The extent to which a suspension affects your employment may depend on the nature of the offense that you are suspended for. Your ability to explain your suspension in an understandable light may also mitigate professional harm. That being said, your best option is to avoid a suspension altogether.

Difficulty Gaining Entrance to Graduate Programs

Any graduate program you hope to enter may be highly selective. Just like prospective employers, graduate school entrance boards will have questions about your suspension. If you cannot answer these questions in a satisfactory manner—or even if you can—then your suspension may be held against you.

What to Do If You're Facing a Suspension

The economic and social costs of suspending students are great. Nevertheless, we know that universities don't consider these costs when it comes to individual cases. If the disciplinary body at your college determines that you've committed a suspension-worthy offense, the outcome is predictable—you'll be suspended.

Now is the time to accept help from someone who specializes in student defense. Joseph D. Lento is an attorney who passionately defends students like you. He understands the disciplinary process and what is at stake for students facing suspension.

The Lento Law Firm team will:

  • Gather all relevant facts and evidence related to your case
  • Determine the most effective defense
  • Guide you through the disciplinary process, defending your rights along the way
  • Provide a comprehensive defense during any disciplinary hearing that your university conducts
  • Complete any necessary appeal

Attorney Joseph D. Lento can also negotiate with your school's Office of General Counsel (OGC). The OGC may offer to resolve your case in a manner that you will be pleased with. Facing the specter of a possible lawsuit, the OGC may prefer to negotiate a resolution that all parties can live with.

Hire the Lento Law Firm to Fight for You

Attorney-advisor Joseph D. Lento makes student discipline defense his priority. Attorney Lento and his team will seek the best possible case outcome for you. Don't let your university impose unilateral sanctions without a fight. Call us today at (888) 535-3686 to discuss your case.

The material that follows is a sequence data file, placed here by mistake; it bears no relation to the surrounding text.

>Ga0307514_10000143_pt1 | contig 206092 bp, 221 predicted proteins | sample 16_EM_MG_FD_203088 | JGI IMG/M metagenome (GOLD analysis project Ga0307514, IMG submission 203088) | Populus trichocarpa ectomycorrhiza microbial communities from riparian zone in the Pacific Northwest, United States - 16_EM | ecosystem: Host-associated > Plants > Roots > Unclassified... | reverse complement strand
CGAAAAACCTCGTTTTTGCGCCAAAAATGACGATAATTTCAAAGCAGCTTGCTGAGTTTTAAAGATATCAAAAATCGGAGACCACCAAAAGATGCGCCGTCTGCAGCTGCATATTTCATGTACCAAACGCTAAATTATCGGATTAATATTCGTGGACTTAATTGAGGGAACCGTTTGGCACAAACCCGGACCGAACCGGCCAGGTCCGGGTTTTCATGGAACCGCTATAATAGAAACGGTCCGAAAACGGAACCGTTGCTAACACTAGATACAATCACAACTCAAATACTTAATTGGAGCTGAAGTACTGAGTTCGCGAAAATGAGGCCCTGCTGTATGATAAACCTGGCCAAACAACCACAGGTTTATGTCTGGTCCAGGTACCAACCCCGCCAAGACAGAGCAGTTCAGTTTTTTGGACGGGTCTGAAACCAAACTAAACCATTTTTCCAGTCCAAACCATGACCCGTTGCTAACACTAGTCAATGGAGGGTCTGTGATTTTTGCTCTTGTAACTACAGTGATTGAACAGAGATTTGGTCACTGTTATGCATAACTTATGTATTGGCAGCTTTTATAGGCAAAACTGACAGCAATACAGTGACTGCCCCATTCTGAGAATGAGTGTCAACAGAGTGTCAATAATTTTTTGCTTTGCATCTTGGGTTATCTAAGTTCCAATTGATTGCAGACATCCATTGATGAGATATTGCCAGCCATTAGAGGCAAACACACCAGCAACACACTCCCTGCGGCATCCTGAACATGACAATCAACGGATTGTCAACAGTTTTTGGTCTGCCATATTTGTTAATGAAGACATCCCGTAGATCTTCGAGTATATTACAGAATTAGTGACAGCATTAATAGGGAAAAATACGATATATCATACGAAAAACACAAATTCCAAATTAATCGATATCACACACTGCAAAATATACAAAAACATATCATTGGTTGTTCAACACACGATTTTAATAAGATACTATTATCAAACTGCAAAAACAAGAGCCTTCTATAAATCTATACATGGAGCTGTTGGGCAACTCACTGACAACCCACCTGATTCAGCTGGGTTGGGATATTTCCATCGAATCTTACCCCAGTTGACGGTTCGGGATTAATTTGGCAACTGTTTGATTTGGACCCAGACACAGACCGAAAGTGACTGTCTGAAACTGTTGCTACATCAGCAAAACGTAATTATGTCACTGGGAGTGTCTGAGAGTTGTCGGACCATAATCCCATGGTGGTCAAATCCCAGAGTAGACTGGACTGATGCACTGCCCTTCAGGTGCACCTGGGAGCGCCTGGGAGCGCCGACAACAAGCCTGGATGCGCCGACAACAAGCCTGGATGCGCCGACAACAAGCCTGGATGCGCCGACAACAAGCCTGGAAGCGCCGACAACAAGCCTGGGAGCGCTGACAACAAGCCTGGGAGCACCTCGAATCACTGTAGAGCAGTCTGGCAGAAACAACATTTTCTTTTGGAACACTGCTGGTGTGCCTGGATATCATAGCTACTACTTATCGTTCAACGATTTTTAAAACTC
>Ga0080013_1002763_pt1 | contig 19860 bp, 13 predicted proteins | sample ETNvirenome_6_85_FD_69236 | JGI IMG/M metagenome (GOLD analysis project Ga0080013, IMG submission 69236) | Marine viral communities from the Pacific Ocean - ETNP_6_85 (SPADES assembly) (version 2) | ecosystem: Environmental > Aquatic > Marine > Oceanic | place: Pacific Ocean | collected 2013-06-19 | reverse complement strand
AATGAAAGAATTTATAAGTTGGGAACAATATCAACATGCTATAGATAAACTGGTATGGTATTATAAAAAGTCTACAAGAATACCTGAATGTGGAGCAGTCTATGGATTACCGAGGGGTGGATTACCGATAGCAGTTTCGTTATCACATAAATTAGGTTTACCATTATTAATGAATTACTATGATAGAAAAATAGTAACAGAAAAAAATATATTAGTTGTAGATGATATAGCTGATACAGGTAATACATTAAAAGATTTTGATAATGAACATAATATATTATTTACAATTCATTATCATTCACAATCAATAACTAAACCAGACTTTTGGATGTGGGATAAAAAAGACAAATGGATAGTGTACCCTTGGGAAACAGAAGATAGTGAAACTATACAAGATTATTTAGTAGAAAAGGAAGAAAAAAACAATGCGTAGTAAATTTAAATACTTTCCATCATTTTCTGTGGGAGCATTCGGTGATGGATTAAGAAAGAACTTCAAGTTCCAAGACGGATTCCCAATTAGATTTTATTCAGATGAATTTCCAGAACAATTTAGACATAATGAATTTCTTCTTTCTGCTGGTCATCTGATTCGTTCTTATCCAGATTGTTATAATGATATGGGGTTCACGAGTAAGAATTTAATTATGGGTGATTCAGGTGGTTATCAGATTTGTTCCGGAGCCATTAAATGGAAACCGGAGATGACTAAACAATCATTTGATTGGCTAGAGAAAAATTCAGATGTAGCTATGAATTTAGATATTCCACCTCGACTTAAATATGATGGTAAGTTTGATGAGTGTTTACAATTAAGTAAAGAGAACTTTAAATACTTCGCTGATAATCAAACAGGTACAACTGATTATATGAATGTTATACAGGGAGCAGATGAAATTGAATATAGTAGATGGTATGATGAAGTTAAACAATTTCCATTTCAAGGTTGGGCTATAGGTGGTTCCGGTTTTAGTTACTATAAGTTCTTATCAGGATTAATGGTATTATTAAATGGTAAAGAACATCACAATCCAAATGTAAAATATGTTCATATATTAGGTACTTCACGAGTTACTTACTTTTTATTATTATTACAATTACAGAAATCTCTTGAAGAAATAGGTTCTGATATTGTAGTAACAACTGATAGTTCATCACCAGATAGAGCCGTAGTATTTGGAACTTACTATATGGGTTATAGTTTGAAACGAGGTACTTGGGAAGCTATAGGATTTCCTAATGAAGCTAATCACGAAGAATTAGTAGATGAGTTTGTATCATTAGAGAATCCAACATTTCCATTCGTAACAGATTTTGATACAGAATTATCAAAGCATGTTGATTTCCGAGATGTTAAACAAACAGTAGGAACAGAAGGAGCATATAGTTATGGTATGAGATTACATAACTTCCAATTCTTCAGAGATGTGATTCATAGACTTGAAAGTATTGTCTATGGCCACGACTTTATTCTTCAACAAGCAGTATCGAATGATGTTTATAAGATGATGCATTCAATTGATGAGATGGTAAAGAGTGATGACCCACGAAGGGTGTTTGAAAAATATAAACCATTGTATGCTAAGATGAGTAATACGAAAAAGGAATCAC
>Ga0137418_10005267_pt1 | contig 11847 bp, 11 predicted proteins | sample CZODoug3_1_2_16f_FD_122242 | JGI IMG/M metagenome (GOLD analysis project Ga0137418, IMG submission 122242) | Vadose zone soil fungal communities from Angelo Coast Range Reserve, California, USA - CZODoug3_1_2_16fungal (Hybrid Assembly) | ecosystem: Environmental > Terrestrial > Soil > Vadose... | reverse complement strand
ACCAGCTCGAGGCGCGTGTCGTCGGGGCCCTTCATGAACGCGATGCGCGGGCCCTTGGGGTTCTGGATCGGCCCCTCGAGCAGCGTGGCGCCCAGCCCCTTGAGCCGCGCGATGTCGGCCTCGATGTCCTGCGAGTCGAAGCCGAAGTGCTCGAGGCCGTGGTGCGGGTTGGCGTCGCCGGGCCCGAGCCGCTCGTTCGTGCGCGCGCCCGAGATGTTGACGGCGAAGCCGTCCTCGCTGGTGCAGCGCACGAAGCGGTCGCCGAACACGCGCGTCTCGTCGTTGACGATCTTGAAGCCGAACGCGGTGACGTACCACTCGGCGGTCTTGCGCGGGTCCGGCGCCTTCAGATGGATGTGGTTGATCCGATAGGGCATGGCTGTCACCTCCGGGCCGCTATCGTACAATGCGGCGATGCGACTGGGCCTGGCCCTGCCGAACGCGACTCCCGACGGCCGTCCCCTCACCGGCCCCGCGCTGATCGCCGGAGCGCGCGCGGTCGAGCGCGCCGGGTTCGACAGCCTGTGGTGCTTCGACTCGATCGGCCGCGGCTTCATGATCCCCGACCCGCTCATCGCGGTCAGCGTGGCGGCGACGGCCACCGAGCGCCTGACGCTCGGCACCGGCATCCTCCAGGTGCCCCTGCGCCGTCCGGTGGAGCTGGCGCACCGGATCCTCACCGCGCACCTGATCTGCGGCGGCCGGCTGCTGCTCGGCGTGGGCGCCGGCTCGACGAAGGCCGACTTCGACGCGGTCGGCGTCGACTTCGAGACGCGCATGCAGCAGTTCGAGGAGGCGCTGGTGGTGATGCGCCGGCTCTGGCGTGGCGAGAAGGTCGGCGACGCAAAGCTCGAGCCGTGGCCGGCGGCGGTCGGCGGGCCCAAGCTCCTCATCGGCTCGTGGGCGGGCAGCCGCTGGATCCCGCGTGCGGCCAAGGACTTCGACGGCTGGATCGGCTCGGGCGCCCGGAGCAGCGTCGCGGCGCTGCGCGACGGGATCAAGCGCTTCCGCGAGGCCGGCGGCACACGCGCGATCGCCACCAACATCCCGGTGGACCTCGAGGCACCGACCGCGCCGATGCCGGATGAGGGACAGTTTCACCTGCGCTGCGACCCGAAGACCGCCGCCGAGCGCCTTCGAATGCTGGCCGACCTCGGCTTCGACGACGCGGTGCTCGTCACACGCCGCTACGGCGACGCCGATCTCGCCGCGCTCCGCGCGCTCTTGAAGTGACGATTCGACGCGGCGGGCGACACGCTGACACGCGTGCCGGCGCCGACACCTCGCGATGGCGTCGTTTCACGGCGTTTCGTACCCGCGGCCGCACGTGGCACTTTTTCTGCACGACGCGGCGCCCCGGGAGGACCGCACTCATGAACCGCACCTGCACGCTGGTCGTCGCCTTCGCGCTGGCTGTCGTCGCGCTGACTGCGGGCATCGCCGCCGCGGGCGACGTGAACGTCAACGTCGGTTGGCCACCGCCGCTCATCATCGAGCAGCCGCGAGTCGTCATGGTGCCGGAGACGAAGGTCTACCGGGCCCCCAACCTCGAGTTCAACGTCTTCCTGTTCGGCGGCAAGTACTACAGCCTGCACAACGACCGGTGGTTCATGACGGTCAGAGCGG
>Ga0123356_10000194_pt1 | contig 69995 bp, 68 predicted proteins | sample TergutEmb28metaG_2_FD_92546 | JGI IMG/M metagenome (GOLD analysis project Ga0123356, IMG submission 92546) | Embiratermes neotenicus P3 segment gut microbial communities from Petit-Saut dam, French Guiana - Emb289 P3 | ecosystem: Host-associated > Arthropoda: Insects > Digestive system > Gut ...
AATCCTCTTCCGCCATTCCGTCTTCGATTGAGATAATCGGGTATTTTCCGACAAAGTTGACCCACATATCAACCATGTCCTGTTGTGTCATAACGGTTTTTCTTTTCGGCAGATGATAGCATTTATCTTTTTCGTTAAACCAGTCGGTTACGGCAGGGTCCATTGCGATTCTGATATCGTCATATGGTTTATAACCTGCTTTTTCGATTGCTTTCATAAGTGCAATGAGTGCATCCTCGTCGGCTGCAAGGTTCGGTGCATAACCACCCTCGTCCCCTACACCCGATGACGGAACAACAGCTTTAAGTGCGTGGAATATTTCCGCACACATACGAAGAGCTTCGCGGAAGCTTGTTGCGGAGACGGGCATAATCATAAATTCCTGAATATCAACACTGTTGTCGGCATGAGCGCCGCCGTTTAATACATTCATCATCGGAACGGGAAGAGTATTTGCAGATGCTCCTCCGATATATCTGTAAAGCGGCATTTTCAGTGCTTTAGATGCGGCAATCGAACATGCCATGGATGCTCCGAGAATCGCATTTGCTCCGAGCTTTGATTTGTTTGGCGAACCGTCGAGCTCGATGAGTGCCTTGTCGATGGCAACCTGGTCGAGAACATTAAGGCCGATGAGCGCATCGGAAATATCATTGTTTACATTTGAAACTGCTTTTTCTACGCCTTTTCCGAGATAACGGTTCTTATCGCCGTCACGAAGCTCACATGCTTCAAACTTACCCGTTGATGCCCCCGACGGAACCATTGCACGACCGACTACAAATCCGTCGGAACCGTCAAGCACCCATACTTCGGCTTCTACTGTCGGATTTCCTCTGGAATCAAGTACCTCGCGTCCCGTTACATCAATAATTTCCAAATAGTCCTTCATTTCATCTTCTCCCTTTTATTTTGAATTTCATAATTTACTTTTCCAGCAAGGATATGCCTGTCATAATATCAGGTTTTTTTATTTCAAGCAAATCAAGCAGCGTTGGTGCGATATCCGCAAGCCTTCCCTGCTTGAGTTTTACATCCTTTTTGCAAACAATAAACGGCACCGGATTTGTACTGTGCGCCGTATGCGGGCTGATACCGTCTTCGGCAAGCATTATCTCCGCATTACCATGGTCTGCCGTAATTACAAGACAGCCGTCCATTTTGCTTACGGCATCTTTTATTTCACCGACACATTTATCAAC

Contact Us Today!

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If you, or your student, are facing any kind of disciplinary action, or other negative academic sanction, and are having feelings of uncertainty and anxiety for what the future may hold, contact the Lento Law Firm today, and let us help secure your academic career.

This website was created only for general information purposes. It is not intended to be construed as legal advice for any situation. Only a direct consultation with a licensed Pennsylvania, New Jersey, and New York attorney can provide you with formal legal counsel based on the unique details surrounding your situation. The pages on this website may contain links and contact information for third party organizations - the Lento Law Firm does not necessarily endorse these organizations nor the materials contained on their website. In Pennsylvania, Attorney Joseph D. Lento represents clients throughout Pennsylvania's 67 counties, including, but not limited to Philadelphia, Allegheny, Berks, Bucks, Carbon, Chester, Dauphin, Delaware, Lancaster, Lehigh, Monroe, Montgomery, Northampton, Schuylkill, and York County. In New Jersey, attorney Joseph D. Lento represents clients throughout New Jersey's 21 counties: Atlantic, Bergen, Burlington, Camden, Cape May, Cumberland, Essex, Gloucester, Hudson, Hunterdon, Mercer, Middlesex, Monmouth, Morris, Ocean, Passaic, Salem, Somerset, Sussex, Union, and Warren County, In New York, Attorney Joseph D. Lento represents clients throughout New York's 62 counties. Outside of Pennsylvania, New Jersey, and New York, unless attorney Joseph D. Lento is admitted pro hac vice if needed, his assistance may not constitute legal advice or the practice of law. The decision to hire an attorney in Philadelphia, the Pennsylvania counties, New Jersey, New York, or nationwide should not be made solely on the strength of an advertisement. We invite you to contact the Lento Law Firm directly to inquire about our specific qualifications and experience. Communicating with the Lento Law Firm by email, phone, or fax does not create an attorney-client relationship. The Lento Law Firm will serve as your official legal counsel upon a formal agreement from both parties. Any information sent to the Lento Law Firm before an attorney-client relationship is made is done on a non-confidential basis.